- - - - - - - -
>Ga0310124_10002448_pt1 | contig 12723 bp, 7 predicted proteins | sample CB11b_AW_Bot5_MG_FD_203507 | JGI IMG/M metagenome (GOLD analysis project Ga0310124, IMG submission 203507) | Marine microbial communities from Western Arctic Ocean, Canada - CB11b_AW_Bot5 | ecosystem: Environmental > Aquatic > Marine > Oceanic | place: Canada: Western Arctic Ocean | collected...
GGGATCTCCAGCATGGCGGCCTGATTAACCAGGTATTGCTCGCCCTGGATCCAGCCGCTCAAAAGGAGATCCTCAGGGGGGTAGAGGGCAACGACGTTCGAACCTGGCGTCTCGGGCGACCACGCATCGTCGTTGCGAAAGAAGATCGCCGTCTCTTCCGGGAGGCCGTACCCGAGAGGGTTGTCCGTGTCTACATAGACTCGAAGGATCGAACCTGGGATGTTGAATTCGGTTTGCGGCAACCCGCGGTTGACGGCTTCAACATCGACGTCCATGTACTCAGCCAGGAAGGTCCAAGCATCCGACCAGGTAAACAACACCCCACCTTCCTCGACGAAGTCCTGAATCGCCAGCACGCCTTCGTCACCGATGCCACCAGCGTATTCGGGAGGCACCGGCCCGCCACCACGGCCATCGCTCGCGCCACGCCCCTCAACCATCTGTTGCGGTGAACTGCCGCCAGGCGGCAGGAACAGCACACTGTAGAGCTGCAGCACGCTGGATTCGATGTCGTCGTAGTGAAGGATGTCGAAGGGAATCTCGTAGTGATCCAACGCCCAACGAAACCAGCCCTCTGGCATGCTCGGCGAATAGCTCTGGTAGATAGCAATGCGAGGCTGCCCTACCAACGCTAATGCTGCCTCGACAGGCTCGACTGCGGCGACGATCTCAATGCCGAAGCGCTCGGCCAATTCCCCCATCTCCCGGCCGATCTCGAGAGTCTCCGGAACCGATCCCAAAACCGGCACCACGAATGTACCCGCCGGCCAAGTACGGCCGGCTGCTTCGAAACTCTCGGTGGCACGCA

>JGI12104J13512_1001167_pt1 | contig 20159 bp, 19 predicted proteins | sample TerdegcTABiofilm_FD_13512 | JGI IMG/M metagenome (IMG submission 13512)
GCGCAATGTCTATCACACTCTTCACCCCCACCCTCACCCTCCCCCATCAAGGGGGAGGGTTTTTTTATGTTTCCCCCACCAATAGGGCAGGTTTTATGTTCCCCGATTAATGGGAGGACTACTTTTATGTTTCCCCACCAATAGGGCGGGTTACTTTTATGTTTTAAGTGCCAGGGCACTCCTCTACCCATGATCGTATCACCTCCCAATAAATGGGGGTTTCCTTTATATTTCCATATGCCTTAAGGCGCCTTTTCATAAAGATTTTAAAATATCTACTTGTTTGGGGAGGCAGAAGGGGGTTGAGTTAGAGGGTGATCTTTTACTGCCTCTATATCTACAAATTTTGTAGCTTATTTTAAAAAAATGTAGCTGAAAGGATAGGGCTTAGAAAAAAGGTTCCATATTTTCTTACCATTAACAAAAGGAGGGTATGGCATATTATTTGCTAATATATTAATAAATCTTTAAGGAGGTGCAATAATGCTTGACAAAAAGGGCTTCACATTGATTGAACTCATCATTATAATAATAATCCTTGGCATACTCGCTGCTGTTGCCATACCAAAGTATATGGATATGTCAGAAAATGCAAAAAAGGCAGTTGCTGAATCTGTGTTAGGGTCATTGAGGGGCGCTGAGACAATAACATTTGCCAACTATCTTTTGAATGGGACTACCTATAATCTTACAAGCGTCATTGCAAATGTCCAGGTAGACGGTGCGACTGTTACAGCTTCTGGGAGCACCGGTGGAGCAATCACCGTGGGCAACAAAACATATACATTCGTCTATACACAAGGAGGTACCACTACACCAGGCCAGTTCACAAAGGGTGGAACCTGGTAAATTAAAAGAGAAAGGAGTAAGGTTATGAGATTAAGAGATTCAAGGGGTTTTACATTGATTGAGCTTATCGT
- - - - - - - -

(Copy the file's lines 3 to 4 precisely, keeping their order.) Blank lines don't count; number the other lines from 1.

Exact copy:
>JGI12104J13512_1001167_pt1 | contig 20159 bp, 19 predicted proteins | sample TerdegcTABiofilm_FD_13512 | JGI IMG/M metagenome (IMG submission 13512)
GCGCAATGTCTATCACACTCTTCACCCCCACCCTCACCCTCCCCCATCAAGGGGGAGGGTTTTTTTATGTTTCCCCCACCAATAGGGCAGGTTTTATGTTCCCCGATTAATGGGAGGACTACTTTTATGTTTCCCCACCAATAGGGCGGGTTACTTTTATGTTTTAAGTGCCAGGGCACTCCTCTACCCATGATCGTATCACCTCCCAATAAATGGGGGTTTCCTTTATATTTCCATATGCCTTAAGGCGCCTTTTCATAAAGATTTTAAAATATCTACTTGTTTGGGGAGGCAGAAGGGGGTTGAGTTAGAGGGTGATCTTTTACTGCCTCTATATCTACAAATTTTGTAGCTTATTTTAAAAAAATGTAGCTGAAAGGATAGGGCTTAGAAAAAAGGTTCCATATTTTCTTACCATTAACAAAAGGAGGGTATGGCATATTATTTGCTAATATATTAATAAATCTTTAAGGAGGTGCAATAATGCTTGACAAAAAGGGCTTCACATTGATTGAACTCATCATTATAATAATAATCCTTGGCATACTCGCTGCTGTTGCCATACCAAAGTATATGGATATGTCAGAAAATGCAAAAAAGGCAGTTGCTGAATCTGTGTTAGGGTCATTGAGGGGCGCTGAGACAATAACATTTGCCAACTATCTTTTGAATGGGACTACCTATAATCTTACAAGCGTCATTGCAAATGTCCAGGTAGACGGTGCGACTGTTACAGCTTCTGGGAGCACCGGTGGAGCAATCACCGTGGGCAACAAAACATATACATTCGTCTATACACAAGGAGGTACCACTACACCAGGCCAGTTCACAAAGGGTGGAACCTGGTAAATTAAAAGAGAAAGGAGTAAGGTTATGAGATTAAGAGATTCAAGGGGTTTTACATTGATTGAGCTTATCGT